By Katy Grainger, Amputee Coalition Certified Peer Visitor and Lead Advocate
Five years ago, I was healthier than I had ever been, when I ended up losing seven of my fingertips and both of my lower legs from septic shock because of a small infection on my skin. My medical team did everything they could to save my life and my limbs, but I did not get myself the medical care that I needed when it was required. I did not know the signs and symptoms of sepsis and delayed treatment, which nearly cost me my life. It’s too late for me and my family to change my outcome, but working together, we can potentially change others’ experiences by spreading sepsis awareness. Please learn from my experience and share this information with friends and family to help save lives and limbs.
Why learn about sepsis?
20% of deaths that occur globally are due to sepsis, yet few people can name the signs and symptoms. One in three people will be directly impacted by sepsis in their lifetime. 80% of sepsis cases begin in the community. If they are treated promptly, survival rates are high. Knowing the signs of sepsis could save your life or the life of a loved one.
What is sepsis?
Sepsis is the body’s overwhelming and life-threatening response to an infection that can lead to tissue damage, organ failure, amputation, and death. Any infection, large or small, can lead to sepsis. Urinary tract infections (UTI’s), pneumonia or lung infection, strep throat and skin infections are among the most common sources of sepsis. It can be caused by a bacteria, fungus, parasite and even a virus like the flu or COVID-19. Very young children, elderly adults, and immunocompromised individuals are at the highest risk of dying from sepsis, yet sepsis can also happen in healthy individuals, like it did in me.
Sepsis Alliance developed the campaign Sepsis: It’s About T.I.M.E.™ to indicate common signs of sepsis that signal an immediate need for medical treatment.
T is for temperature that is either high or low. I spent the weekend I became sick believing that if my infection was making me sick, I would have a fever, which was not true. I did not understand that my slightly low temperature (96.8°) still indicated an emergency. This mistake cost me my lower legs and fingers.
I is for infection. Even a small infection can cause sepsis. It’s important to know that you may not be aware that you have an infection, so anytime you become sick, you should be ruling out potential symptoms of sepsis. As individuals, it is our responsibility to know symptoms that indicate that we need medical help.
M is for sudden mental decline which should be considered an emergency needing medical assistance. Symptoms may include foggy thinking, slurred speech, extreme fatigue, inability to sit up or walk and extreme confusion.
E is for extremely ill. A person will often say “I have never been so sick,” “I feel like I’m dying,” or “I need to go to the hospital.” They may have a “gut feeling” that something is seriously wrong. A sense of doom or feeling sicker than ever are indications to go to seek immediate medical help.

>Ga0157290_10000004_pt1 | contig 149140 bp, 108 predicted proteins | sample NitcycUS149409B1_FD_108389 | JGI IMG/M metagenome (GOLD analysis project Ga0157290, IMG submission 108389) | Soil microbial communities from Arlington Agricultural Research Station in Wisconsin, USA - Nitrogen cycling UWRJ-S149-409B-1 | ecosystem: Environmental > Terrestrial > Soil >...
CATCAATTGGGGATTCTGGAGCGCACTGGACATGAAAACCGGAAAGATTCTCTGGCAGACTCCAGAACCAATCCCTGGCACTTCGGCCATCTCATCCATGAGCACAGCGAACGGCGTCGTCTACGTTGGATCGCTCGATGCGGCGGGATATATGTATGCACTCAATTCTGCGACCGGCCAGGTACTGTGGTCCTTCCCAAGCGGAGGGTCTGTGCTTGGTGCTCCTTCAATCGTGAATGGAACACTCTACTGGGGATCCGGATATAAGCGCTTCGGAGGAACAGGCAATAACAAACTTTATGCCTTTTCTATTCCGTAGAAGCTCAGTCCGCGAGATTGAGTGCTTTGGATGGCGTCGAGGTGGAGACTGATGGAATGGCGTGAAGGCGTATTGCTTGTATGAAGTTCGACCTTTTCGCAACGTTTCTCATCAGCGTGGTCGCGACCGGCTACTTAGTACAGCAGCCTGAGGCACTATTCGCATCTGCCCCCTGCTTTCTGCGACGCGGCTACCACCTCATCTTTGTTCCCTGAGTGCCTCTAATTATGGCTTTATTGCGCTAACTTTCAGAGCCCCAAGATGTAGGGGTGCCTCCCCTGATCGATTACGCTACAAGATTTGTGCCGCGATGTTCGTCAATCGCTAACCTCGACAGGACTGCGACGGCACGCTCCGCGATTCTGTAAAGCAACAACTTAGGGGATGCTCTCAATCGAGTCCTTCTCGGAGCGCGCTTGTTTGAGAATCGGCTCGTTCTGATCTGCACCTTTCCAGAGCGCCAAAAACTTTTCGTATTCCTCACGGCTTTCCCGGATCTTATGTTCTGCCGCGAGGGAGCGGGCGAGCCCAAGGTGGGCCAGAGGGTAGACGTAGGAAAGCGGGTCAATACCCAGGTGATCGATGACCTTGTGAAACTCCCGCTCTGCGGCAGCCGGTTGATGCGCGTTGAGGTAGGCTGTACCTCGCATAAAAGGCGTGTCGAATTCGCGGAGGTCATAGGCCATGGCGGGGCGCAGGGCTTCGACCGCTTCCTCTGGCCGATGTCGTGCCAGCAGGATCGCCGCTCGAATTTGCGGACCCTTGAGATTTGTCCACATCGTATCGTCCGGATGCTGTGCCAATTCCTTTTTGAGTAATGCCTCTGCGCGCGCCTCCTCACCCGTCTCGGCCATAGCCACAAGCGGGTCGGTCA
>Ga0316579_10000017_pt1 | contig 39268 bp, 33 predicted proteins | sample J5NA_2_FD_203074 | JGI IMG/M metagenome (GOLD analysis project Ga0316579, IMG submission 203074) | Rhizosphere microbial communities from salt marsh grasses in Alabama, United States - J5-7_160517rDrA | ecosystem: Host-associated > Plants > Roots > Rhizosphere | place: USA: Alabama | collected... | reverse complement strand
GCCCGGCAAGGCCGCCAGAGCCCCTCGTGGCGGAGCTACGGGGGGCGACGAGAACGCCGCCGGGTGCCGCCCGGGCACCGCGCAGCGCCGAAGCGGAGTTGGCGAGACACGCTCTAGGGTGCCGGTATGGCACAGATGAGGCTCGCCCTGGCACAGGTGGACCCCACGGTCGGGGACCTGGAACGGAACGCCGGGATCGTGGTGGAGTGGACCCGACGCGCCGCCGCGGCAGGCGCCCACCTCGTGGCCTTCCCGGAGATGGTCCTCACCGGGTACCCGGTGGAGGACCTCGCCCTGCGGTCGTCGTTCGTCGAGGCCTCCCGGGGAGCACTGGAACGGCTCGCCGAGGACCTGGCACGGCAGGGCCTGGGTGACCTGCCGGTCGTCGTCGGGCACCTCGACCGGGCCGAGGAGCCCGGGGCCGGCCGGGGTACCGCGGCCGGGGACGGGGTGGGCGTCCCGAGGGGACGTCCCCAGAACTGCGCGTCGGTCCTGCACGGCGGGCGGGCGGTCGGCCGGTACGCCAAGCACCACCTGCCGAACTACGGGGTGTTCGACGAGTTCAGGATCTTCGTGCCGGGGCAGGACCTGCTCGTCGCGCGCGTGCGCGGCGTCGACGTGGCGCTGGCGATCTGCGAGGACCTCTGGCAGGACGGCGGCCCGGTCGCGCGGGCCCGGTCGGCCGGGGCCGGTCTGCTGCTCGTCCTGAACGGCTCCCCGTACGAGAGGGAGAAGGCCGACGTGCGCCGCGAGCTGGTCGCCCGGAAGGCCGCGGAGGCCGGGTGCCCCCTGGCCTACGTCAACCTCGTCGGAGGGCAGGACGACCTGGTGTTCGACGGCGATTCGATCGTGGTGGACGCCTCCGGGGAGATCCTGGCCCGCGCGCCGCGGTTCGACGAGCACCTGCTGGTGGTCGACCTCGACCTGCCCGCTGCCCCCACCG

If possible, always take a friend or family member to the hospital with you to act as your advocate. Your condition could significantly worsen, or you may be given medications that hinder your ability to speak for yourself. If you have symptoms of an illness in conjunction with any infection, ask the emergency department and medical team “could this be sepsis?” Ask them to show you the blood work and tests that indicate that you do, or do not have sepsis. Have them explain it to you so that you understand your unique situation. If you are sent away from the hospital, ask the specific symptoms that would indicate that you need to return, and return immediately if your symptoms worsen. Sepsis symptoms can change in hours, or even minutes. The time you wait to get help increases possible complications and decreases your chance of survival.
About Katy Grainger
In September 2018, Katy Grainger’s life was turned upside-down when she nearly died from septic shock because of a small, infected cut on her thumb. Due to complications from sepsis, she now lives as a bilateral (double) below-knee amputee who also lost seven partial fingers. Katy has made it her mission to do everything she can to prevent others from suffering through what she experienced.
Katy is an Amputee Coalition Certified Peer Visitor and Lead Advocate. She serves on the Board of Directors of Sepsis Alliance and shares her story to highlight this important public health crisis. Katy has reached millions of people with information about sepsis and disability through her social media channels, articles, podcasts and speaking engagements. She has impacted medical policy in the United States by speaking to policy makers in Washington DC, Hawaii and Washington state. Katy has become a body inclusive model and actress who is writing a book about her journey with sepsis and amputations, highlighting the lessons learned and strength gained from her experience.
Learn more about Katy on her website and follow her on Instagram (@katysepsisamputee), TikTok, and Facebook.